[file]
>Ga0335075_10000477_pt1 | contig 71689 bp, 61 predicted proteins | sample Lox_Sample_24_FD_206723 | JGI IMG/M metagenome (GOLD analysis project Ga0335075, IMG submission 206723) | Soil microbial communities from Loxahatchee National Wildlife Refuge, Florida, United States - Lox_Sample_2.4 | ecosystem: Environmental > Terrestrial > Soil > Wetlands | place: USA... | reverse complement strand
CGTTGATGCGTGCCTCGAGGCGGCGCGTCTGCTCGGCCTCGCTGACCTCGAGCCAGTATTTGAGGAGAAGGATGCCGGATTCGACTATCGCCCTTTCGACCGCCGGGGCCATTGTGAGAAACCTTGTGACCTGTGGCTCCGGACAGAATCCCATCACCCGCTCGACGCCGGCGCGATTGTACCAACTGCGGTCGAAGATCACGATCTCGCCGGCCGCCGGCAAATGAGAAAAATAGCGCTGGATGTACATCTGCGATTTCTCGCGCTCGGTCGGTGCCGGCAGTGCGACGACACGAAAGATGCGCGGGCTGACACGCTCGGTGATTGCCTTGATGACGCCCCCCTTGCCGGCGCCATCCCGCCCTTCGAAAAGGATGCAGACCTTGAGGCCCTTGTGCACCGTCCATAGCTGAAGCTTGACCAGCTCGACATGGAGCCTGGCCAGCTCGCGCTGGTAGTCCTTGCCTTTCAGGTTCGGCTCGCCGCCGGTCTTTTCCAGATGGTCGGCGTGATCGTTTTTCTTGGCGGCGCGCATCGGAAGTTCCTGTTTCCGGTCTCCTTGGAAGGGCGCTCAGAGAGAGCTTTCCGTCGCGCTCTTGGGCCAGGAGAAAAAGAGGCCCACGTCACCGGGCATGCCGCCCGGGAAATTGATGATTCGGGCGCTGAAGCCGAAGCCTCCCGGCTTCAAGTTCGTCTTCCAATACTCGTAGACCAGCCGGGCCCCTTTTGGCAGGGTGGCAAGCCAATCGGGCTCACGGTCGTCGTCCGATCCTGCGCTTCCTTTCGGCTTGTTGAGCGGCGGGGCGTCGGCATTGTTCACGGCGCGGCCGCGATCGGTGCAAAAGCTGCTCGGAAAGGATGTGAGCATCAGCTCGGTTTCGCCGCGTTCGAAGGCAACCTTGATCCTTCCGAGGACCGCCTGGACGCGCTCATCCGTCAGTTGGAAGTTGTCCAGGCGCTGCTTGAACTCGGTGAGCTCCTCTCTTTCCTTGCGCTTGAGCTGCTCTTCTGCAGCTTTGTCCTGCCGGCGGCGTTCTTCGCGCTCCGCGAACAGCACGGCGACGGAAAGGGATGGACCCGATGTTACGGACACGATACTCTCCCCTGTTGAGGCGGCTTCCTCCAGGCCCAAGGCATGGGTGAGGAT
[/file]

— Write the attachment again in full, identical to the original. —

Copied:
>Ga0335075_10000477_pt1 | contig 71689 bp, 61 predicted proteins | sample Lox_Sample_24_FD_206723 | JGI IMG/M metagenome (GOLD analysis project Ga0335075, IMG submission 206723) | Soil microbial communities from Loxahatchee National Wildlife Refuge, Florida, United States - Lox_Sample_2.4 | ecosystem: Environmental > Terrestrial > Soil > Wetlands | place: USA... | reverse complement strand
CGTTGATGCGTGCCTCGAGGCGGCGCGTCTGCTCGGCCTCGCTGACCTCGAGCCAGTATTTGAGGAGAAGGATGCCGGATTCGACTATCGCCCTTTCGACCGCCGGGGCCATTGTGAGAAACCTTGTGACCTGTGGCTCCGGACAGAATCCCATCACCCGCTCGACGCCGGCGCGATTGTACCAACTGCGGTCGAAGATCACGATCTCGCCGGCCGCCGGCAAATGAGAAAAATAGCGCTGGATGTACATCTGCGATTTCTCGCGCTCGGTCGGTGCCGGCAGTGCGACGACACGAAAGATGCGCGGGCTGACACGCTCGGTGATTGCCTTGATGACGCCCCCCTTGCCGGCGCCATCCCGCCCTTCGAAAAGGATGCAGACCTTGAGGCCCTTGTGCACCGTCCATAGCTGAAGCTTGACCAGCTCGACATGGAGCCTGGCCAGCTCGCGCTGGTAGTCCTTGCCTTTCAGGTTCGGCTCGCCGCCGGTCTTTTCCAGATGGTCGGCGTGATCGTTTTTCTTGGCGGCGCGCATCGGAAGTTCCTGTTTCCGGTCTCCTTGGAAGGGCGCTCAGAGAGAGCTTTCCGTCGCGCTCTTGGGCCAGGAGAAAAAGAGGCCCACGTCACCGGGCATGCCGCCCGGGAAATTGATGATTCGGGCGCTGAAGCCGAAGCCTCCCGGCTTCAAGTTCGTCTTCCAATACTCGTAGACCAGCCGGGCCCCTTTTGGCAGGGTGGCAAGCCAATCGGGCTCACGGTCGTCGTCCGATCCTGCGCTTCCTTTCGGCTTGTTGAGCGGCGGGGCGTCGGCATTGTTCACGGCGCGGCCGCGATCGGTGCAAAAGCTGCTCGGAAAGGATGTGAGCATCAGCTCGGTTTCGCCGCGTTCGAAGGCAACCTTGATCCTTCCGAGGACCGCCTGGACGCGCTCATCCGTCAGTTGGAAGTTGTCCAGGCGCTGCTTGAACTCGGTGAGCTCCTCTCTTTCCTTGCGCTTGAGCTGCTCTTCTGCAGCTTTGTCCTGCCGGCGGCGTTCTTCGCGCTCCGCGAACAGCACGGCGACGGAAAGGGATGGACCCGATGTTACGGACACGATACTCTCCCCTGTTGAGGCGGCTTCCTCCAGGCCCAAGGCATGGGTGAGGAT